Eagle Designs
Julie Cantrell

A speech-language pathologist and literacy advocate, Julie Cantrell was recently the editor in chief of the Southern Literary Review and currently teaches English as a second language to elementary students. She has been a freelance writer for ten years and has published two Christian children’s books. Julie and her family live in Mississippi where they operate Valley House Farm. Julie served as contributing editor to MOMSense magazine and wrote content for Mothers of Preschoolers, Intl. for nearly a decade. Additionally, she has contributed to more than a dozen books. Her first novel, Into the Free, hits shelves 02-01-2012. Learn more by visiting www.juliecantrell.com.

Genre Happenings

A Gypsy Camp

Imagine the year is 1915. A band of Gypsies have camped for the night. They are near a small, southern town called Coatopa, Alabama.

But this is not your ordinary group of travelers. These migrate with the king of the Romany Nation, Emil Mitchell. His wife is in labor, struggling to deliver her fifteenth child.

Rain starts to fall. The king is pacing outside of the family wagon. A fire smolders in the wet air as mothers hug their children, try to keep quiet, and offer prayers to save their queen. Her name is Kelly Mitchell, but some call her Callie. Spelling doesn’t matter, as most of them don’t know how to read. Or write. But they do know when something isn’t right, and the screams coming from the queen’s wagon give them reason to worry.

King Emil is distraught. He loves his wife and now realizes she is dying. He is desperate. Afraid. He climbs onto the seat of the wagon and urges the horses to pull hard and fast.

He heads straight to the nearest home he can find, but no one can help. He offers money, jewels, goats. Still, no one can help. He does this again. And again. And again, offering everything he owns to everyone he finds, but no one can save the queen.

Finally, he reaches a city. There, in Meridian, Mississippi, he finds doctors. He offers everything, knowing friends will pitch in. Five thousand dollars. Ten thousand. It doesn’t matter. It is too late.

The king arranges a service for his beloved bride, and to his surprise, the Mississippi townsfolk welcome them. For days they wait as more than 20,000 Romany travelers make their way to this town. The university band joins them, playing music as a funeral wagon rolls through the streets, carrying the Gypsy queen from the church to the burial site on Rose Hill.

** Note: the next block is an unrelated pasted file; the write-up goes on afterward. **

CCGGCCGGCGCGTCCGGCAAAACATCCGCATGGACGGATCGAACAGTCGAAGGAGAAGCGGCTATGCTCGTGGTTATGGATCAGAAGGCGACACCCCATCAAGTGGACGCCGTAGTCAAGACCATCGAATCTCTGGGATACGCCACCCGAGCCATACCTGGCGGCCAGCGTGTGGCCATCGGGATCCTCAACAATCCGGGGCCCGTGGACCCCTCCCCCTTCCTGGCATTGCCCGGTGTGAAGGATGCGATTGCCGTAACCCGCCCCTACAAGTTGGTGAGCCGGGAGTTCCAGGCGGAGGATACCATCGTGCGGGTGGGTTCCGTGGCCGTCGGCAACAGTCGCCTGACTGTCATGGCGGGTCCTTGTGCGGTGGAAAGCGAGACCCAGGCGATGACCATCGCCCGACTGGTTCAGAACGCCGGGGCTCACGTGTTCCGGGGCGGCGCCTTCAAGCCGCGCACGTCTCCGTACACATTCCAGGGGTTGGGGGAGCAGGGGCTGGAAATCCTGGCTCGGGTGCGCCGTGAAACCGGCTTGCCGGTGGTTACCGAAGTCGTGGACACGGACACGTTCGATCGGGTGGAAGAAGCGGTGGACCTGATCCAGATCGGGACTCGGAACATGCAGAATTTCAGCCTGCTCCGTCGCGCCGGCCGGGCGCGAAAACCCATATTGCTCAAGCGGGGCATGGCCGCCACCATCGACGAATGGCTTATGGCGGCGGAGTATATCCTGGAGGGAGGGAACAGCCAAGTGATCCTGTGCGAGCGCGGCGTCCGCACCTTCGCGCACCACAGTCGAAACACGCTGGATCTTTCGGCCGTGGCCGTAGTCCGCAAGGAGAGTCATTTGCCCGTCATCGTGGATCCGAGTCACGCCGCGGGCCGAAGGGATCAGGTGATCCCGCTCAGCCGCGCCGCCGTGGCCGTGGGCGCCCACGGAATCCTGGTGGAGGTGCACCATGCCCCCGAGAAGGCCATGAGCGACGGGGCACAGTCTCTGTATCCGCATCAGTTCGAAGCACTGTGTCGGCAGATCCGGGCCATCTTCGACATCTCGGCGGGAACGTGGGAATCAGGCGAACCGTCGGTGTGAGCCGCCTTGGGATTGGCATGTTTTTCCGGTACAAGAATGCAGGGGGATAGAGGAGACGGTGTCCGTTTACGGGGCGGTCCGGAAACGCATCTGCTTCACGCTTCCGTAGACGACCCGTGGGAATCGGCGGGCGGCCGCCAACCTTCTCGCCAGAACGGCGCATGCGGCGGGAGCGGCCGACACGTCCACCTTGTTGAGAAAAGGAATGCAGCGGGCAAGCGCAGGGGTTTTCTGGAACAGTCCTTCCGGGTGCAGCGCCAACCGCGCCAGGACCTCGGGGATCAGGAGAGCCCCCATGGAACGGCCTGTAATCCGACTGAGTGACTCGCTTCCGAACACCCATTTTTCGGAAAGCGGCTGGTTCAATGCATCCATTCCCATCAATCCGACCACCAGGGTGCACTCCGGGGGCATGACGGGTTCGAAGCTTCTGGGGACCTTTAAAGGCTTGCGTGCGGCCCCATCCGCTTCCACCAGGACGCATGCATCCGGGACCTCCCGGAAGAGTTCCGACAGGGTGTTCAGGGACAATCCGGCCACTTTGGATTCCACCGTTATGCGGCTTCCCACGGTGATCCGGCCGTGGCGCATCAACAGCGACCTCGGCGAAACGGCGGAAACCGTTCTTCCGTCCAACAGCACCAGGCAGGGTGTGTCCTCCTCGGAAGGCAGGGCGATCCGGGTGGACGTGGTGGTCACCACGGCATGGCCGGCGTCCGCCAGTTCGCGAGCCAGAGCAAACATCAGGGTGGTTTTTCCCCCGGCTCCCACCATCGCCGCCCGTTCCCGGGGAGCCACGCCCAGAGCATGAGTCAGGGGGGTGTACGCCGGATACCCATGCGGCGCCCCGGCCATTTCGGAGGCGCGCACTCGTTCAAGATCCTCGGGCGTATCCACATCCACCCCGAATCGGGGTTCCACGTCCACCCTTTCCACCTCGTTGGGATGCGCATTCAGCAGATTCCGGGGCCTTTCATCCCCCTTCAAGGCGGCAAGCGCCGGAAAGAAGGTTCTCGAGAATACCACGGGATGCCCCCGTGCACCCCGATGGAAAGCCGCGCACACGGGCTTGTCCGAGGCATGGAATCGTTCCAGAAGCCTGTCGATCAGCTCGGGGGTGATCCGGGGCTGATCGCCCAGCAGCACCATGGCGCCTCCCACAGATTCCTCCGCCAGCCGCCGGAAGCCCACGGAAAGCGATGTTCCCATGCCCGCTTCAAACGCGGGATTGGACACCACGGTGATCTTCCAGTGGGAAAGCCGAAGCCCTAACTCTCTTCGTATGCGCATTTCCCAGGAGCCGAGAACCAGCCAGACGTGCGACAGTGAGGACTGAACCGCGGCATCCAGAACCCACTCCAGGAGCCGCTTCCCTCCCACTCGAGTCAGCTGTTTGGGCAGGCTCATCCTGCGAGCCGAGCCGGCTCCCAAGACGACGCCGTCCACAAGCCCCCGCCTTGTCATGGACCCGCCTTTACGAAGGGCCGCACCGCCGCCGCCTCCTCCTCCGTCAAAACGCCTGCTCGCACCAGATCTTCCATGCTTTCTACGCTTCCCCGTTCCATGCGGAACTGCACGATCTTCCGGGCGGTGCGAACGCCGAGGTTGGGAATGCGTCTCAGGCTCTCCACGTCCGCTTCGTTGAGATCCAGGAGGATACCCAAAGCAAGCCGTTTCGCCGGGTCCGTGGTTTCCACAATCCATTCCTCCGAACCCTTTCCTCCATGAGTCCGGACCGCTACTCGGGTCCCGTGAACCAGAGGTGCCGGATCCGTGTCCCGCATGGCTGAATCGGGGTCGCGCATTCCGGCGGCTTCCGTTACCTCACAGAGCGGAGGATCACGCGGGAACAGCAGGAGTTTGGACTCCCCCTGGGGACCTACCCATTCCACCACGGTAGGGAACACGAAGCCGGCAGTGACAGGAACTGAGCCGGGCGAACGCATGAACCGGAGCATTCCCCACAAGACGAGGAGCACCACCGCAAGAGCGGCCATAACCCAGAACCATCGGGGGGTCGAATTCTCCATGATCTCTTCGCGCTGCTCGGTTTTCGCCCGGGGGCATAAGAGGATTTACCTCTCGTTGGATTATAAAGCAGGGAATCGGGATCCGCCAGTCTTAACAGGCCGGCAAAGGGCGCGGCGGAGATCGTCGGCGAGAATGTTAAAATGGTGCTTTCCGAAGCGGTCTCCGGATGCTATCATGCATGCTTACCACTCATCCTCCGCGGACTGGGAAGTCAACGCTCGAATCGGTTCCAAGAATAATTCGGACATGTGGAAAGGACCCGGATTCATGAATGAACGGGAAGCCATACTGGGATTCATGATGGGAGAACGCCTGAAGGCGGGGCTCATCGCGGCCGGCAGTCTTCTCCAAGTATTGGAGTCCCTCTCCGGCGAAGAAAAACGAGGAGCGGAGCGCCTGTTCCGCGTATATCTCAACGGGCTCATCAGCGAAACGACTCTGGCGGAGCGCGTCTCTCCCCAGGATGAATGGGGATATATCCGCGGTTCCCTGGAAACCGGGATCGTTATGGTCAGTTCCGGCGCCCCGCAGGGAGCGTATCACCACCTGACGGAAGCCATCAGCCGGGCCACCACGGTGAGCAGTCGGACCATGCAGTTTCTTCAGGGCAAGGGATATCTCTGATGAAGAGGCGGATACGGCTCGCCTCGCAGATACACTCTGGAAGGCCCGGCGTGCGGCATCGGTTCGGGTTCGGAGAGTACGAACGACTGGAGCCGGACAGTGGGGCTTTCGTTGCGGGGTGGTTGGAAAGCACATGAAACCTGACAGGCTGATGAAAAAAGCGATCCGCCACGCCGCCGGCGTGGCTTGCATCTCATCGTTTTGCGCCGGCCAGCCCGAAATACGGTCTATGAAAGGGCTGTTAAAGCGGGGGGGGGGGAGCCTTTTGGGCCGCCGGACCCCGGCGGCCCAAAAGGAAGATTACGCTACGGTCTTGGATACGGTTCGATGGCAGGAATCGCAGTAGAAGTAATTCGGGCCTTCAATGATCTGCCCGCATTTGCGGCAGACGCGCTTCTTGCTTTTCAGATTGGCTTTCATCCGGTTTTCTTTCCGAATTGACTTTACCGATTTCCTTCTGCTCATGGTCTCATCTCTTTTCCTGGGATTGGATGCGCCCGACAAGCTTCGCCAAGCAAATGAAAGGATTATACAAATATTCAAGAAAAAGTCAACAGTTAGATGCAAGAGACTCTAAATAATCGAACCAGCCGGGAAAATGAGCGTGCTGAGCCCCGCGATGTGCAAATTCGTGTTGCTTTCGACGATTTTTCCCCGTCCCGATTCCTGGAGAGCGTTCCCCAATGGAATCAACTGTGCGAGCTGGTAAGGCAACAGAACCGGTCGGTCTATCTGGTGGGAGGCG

From Fact to Fiction

The fascinating story is one I had never heard as a child growing up in Louisiana. But when I found an old Meridian Dispatch newspaper article about this event, I was hooked.

I wanted to know more about the travelers and about Kelly Mitchell. So I started reading, questioning, and researching this incredible bit of history. I wanted the queen to be known. I wanted her story to be told.

But as I dug deeper, I was disappointed to find limited information. And much of what had been recorded was contradictory or exaggerated. Despite many reports, it was difficult to find a complete story.

So, I decided to take those kernels of truth and fill in the rest. That’s how my debut novel, Into the Free, was born.

Into the Free

The Romany travelers are now a smaller thread within a complex tale about a girl named Millie Reynolds. She grows up in a fictional town called Iti Taloa, Mississippi. She befriends a few of the travelers who caravan through town each year to pay homage to their fallen king and queen. And the story goes from there.

It is a novel, which means it is completely a fictional tale, and it’s ultimately a story about hope, faith, and forgiveness. But it all started in a Gypsy camp in 1915, where a woman was in labor in a remote field near Coatoapa, Alabama.


It’s long been said that truth is stranger than fiction, so it’s no surprise that many novelists pull ideas from real events. Lisa Wingate’s Dandelion Summer is stacked around factual details about our nation’s moon missions in the 1960s. Terri Blackstock’s Intervention series stems from her journey through her own daughter’s drug addiction, and Francine Rivers’s The Atonement Child is based on her personal abortion experience.

Writers are told time and time again to “write what you know.” I agree whole-heartedly with that slice of advice, and I certainly followed it in Into the Free. But I’m adding to it. I say, write about what you know . . . or what you want to know more about. After all, there’s no better fuel for a fire than curiosity. It will keep you coming back to the keyboard night after night.


Into The Free